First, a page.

The President seeks to build an American trade agenda from the ground up, reflecting the views and interests of American farmers, workers, businesses, and the American people. Our negotiating objectives -- to open foreign markets for U.S. goods, services, farm products, and intellectual property, combat unfair trade practices, protect American businesses abroad from discriminatory treatment to name but a few -- must represent an agenda that serves the interests of all Americans.
An important part of that agenda is addressing trade-related labor and environmental concerns. As President Bush said last month in Quebec City: "Our commitment to open trade must be matched by a strong commitment to protecting our environment and improving labor standards."
The conceptual framework for U.S. Trade Promotion Authority set out below recognizes that there are many ways to carry out this commitment. The TPA framework makes clear that these goals must be pursued in a way that respects U.S. sovereignty and avoids self-defeating protectionism.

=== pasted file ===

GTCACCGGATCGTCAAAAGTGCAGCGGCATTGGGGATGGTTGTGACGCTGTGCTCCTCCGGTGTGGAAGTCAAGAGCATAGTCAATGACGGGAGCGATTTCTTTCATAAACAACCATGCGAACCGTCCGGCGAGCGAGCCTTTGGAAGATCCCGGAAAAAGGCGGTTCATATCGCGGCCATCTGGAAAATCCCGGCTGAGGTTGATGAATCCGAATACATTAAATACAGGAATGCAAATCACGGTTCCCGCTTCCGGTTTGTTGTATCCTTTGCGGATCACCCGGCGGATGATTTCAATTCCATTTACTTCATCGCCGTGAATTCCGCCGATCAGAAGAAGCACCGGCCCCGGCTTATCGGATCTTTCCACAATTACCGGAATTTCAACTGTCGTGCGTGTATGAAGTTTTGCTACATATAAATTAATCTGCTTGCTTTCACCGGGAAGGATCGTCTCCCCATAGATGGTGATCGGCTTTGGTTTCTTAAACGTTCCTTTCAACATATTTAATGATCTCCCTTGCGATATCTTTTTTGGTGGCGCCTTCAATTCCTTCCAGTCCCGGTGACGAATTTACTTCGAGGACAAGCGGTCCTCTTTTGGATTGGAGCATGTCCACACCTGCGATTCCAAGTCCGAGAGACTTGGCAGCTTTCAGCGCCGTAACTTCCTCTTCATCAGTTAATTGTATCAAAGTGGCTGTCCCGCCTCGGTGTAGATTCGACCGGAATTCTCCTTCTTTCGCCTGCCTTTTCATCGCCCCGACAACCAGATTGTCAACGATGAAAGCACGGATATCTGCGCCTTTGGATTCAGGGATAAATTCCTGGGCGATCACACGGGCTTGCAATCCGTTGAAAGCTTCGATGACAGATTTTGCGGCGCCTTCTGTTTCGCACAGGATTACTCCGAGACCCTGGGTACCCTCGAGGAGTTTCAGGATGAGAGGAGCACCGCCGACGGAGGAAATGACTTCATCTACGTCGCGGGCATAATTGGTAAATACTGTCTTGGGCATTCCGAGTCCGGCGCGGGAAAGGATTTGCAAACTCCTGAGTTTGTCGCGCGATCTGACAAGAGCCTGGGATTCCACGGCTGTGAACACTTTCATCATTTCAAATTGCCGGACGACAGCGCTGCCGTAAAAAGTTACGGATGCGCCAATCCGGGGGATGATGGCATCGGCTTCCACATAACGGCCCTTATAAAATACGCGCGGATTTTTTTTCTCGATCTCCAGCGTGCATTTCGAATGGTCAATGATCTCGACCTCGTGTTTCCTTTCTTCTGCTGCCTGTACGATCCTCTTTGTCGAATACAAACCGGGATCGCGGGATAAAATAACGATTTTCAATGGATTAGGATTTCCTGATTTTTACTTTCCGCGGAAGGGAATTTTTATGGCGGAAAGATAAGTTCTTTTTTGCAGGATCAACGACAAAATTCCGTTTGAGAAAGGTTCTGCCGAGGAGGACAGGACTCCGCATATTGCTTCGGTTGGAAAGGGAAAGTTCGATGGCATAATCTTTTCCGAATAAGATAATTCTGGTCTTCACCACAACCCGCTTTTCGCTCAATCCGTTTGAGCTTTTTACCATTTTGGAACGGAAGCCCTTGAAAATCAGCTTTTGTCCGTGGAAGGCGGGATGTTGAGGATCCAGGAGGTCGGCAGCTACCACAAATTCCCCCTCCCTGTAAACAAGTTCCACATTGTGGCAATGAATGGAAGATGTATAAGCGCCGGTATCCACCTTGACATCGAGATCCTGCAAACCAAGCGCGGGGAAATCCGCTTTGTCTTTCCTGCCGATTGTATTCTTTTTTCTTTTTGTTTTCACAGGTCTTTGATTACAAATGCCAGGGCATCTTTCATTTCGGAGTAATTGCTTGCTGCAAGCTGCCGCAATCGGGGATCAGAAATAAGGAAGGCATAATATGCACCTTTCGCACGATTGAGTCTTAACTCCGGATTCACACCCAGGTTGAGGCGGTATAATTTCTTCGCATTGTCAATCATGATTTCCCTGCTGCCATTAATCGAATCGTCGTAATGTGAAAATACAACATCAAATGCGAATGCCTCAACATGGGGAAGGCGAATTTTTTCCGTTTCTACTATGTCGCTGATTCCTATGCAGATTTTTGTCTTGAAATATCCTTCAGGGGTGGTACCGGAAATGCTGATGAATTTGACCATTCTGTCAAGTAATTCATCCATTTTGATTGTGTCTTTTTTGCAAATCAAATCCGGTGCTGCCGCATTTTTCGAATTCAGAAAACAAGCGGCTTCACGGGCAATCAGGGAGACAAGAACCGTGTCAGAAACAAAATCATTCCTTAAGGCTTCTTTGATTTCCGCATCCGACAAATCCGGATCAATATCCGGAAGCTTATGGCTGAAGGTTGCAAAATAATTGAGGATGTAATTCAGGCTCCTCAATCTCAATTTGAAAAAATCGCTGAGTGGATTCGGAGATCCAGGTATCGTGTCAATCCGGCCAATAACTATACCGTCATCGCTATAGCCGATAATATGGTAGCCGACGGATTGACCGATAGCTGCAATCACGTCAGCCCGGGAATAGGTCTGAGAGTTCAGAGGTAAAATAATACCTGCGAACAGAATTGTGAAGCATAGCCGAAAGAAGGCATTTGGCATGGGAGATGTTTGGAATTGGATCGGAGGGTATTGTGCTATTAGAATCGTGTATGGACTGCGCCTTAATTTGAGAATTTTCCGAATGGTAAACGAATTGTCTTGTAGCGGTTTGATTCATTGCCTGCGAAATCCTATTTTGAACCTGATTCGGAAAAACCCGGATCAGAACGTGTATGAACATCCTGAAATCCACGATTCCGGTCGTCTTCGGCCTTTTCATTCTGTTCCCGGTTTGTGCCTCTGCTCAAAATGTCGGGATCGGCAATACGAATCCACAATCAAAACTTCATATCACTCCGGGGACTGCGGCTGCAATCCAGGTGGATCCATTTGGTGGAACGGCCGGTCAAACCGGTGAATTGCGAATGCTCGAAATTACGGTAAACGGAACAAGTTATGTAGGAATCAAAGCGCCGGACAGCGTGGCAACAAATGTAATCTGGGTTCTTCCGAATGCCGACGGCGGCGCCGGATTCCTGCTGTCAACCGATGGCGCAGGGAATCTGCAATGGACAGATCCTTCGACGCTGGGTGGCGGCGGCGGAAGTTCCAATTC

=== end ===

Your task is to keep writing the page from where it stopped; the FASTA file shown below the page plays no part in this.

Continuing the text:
Enclosed with this agenda is an illustrative "toolbox" of actions that the United States can take in combination with trade negotiations to promote these important goals. The President has expressed his desire to work with the Congress to refine these ideas as well as the other concepts included in the framework for U.S. Trade Promotion Authority.
The outline that follows also describes the other key components of the President's 2001 trade legislative agenda. As an important complement to the grant of U.S. Trade Promotion Authority, the President seeks to improve this country's trade adjustment assistance programs for workers by emphasizing improvements in skills training. To rebuild a national consensus in support of trade, American workers must have the tools that allow them to compete in new jobs and new industries when job transitions occur. Consistent with the President's overall goals for training and education, these programs should increasingly be geared toward helping American workers meet the challenges of the 21st century.